We never learned about exponents which is less than 1, including negative numbers, however I've seen exponents with negative numbers earlier (not @ school), but never {0, 1} or [0, 1] I forgot which one is which (never learned this @ school either, I haven't done high-school).
I just haven't done school/math in a couple of years, but yes, I realize that it was wrong twice, it should be ^4, actually without even reading the whole sentence, though my mistakes were irrelevant in both cases, so I honestly think you were going off-topic (you in plural).
i^4=1
but
1^0.25!=i
where ! means not equal to, and don't go off-topic again if 1^0.25 is wrong :P
If it's wrong, then please tell me if you want, but add a reply to what's on-topic:
I^4 is 1 but 1 4root isn't only i but 1, meaning i can also be 1 since 1*1*1*1=1 right?
2root = squareroot, 3root = cuberoot, 4root = unnamed.
Who says you have to think of numbers like you do money? Why not think of it like vector space?To DarkFire Specifically:
We are of like mind on the conceptual swallowing of a negative multiplier. Like you I see how negative values can add, subtract, and divide. But in multiplying I am conceptually snagged to see past zero as a mutiplier no matter how I try to construct it. You just can't multiply negatively. All negative values really say to me is, "its always some positive amount of negative value! No matter how I think of it I can't see past zero as the multiplier dead end. And this follows all of the math examples that try to show me otherwise. Now that said...Can I ignore my own inner concept that you can't multiply anything in this whole universe less than 1 and follow the "rule as explained", yes. But I am not at ease with it. It seems to violate some basic thought rule in me. And its one of those conceptual things I coined the "perceptual snag". I think the world is full of them. And due to natures constraints in the way we think, we are blind to them. And these perceptual snags remain invisible corrupting lots of areas of recorded thought. I think the idea of a negative multiplier is strong enough to be a "LAW". "There can be no multiplier less than the smallest fraction toward infinity. anything beyond (less than) that is ZERO! And how can you go negative (if the concept of negative is - = < 1) times "something" counted? Furthermore if you look at whats there in all negative math references you will see that even though math calls it negative, the value can always be interpreted as some Positive amount to a negative value. this of course really only applies to the "real world" value of negatives. But I can argue this point in its simplest form against any negative value.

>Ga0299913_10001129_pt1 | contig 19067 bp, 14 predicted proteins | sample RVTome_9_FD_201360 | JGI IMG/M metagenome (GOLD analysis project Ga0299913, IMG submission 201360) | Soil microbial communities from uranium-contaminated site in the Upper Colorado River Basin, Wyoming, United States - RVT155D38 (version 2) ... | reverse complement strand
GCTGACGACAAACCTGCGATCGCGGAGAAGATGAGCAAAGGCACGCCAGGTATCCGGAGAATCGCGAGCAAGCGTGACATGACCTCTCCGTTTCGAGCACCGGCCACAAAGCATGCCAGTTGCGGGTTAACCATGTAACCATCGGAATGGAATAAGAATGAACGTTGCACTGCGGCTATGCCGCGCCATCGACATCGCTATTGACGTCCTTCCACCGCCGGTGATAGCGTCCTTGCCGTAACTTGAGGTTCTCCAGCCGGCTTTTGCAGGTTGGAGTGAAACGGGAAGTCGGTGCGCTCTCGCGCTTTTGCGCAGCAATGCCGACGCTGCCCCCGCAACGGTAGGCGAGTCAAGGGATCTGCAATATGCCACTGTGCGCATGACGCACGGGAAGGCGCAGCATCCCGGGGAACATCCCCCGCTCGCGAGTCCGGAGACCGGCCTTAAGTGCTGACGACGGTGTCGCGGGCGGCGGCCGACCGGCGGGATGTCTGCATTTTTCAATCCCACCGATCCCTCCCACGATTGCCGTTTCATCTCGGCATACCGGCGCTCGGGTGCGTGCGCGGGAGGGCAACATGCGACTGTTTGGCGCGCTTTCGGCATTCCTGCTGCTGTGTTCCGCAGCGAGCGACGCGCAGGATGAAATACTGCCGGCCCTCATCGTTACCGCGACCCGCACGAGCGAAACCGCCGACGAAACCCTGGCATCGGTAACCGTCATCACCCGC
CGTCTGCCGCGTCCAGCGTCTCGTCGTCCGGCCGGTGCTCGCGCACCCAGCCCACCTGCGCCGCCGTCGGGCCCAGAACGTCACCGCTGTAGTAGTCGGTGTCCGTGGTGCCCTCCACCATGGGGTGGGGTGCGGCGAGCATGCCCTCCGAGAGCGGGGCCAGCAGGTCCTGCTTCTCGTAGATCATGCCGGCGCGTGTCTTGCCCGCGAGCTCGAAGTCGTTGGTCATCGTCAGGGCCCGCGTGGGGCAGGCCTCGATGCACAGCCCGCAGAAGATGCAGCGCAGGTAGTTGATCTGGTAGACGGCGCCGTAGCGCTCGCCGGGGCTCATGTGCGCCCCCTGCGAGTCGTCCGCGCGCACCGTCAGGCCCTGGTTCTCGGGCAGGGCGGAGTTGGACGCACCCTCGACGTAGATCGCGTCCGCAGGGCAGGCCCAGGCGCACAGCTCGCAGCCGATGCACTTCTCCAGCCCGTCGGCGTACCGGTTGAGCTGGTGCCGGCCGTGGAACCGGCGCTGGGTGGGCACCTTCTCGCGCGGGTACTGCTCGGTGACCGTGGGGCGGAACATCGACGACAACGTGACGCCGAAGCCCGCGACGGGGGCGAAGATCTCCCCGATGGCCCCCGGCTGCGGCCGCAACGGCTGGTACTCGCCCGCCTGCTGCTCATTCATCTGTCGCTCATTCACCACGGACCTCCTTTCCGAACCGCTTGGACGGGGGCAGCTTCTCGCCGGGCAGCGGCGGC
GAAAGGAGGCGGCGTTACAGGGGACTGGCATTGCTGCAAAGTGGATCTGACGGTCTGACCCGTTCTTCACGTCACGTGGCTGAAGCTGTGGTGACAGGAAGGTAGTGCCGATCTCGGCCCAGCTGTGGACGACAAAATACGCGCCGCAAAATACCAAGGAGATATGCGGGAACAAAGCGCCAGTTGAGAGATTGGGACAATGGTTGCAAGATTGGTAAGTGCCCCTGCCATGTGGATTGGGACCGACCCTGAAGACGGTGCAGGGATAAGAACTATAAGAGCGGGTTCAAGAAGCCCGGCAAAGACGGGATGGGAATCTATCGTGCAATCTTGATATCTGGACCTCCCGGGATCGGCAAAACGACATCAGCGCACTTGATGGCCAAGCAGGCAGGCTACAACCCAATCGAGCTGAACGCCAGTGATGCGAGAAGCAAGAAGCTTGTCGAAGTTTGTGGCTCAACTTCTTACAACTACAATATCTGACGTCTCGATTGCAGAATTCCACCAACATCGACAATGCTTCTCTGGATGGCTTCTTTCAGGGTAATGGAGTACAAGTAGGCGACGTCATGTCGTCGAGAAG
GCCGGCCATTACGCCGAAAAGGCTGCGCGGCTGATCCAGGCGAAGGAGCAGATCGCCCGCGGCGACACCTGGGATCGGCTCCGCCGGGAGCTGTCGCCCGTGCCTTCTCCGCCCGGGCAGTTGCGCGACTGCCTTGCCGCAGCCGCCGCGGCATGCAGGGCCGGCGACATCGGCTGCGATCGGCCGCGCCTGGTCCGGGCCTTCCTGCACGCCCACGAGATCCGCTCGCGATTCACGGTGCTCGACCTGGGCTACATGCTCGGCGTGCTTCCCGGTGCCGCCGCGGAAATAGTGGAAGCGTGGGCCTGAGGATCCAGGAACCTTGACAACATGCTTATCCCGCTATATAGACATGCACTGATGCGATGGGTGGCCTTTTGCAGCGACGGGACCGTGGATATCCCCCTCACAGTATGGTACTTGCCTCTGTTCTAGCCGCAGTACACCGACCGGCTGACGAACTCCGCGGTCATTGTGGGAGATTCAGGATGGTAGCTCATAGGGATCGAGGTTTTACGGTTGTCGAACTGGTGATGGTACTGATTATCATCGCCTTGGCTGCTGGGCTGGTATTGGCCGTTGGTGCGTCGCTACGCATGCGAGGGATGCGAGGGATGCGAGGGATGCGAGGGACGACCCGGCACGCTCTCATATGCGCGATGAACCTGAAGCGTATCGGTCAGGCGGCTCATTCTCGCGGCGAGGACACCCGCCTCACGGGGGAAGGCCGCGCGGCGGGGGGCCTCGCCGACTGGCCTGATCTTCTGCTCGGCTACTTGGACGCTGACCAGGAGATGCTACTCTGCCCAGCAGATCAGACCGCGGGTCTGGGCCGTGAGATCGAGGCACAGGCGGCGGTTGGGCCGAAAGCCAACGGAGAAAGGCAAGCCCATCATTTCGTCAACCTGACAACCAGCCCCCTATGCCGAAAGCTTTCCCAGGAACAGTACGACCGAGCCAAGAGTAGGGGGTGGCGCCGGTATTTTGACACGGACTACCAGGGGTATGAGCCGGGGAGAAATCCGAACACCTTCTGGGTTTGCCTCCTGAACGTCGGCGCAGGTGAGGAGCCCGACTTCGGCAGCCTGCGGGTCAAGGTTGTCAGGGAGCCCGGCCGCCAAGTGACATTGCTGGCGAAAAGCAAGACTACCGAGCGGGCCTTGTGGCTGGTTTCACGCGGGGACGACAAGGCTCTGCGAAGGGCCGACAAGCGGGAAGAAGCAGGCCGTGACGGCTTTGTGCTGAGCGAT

Your "concept" about distinctive roles of multipliers and multiplicands is totally WORTHLESS, since multiplication is commutative.No you are not feeling my snag. Its not that I can not conceptualize the math rules for negative numbers. Even in vector space, its only use is as a reference below some scalier reference. At best as a concept, I still see it as non multiplier in any sense unless there is a corresponding negative value. Do you get me? Its deeper to me. Just "CONCEPTUALLY" a stand alone concept. Negative values can not be used as the multiplier. Multiplicand? Yes!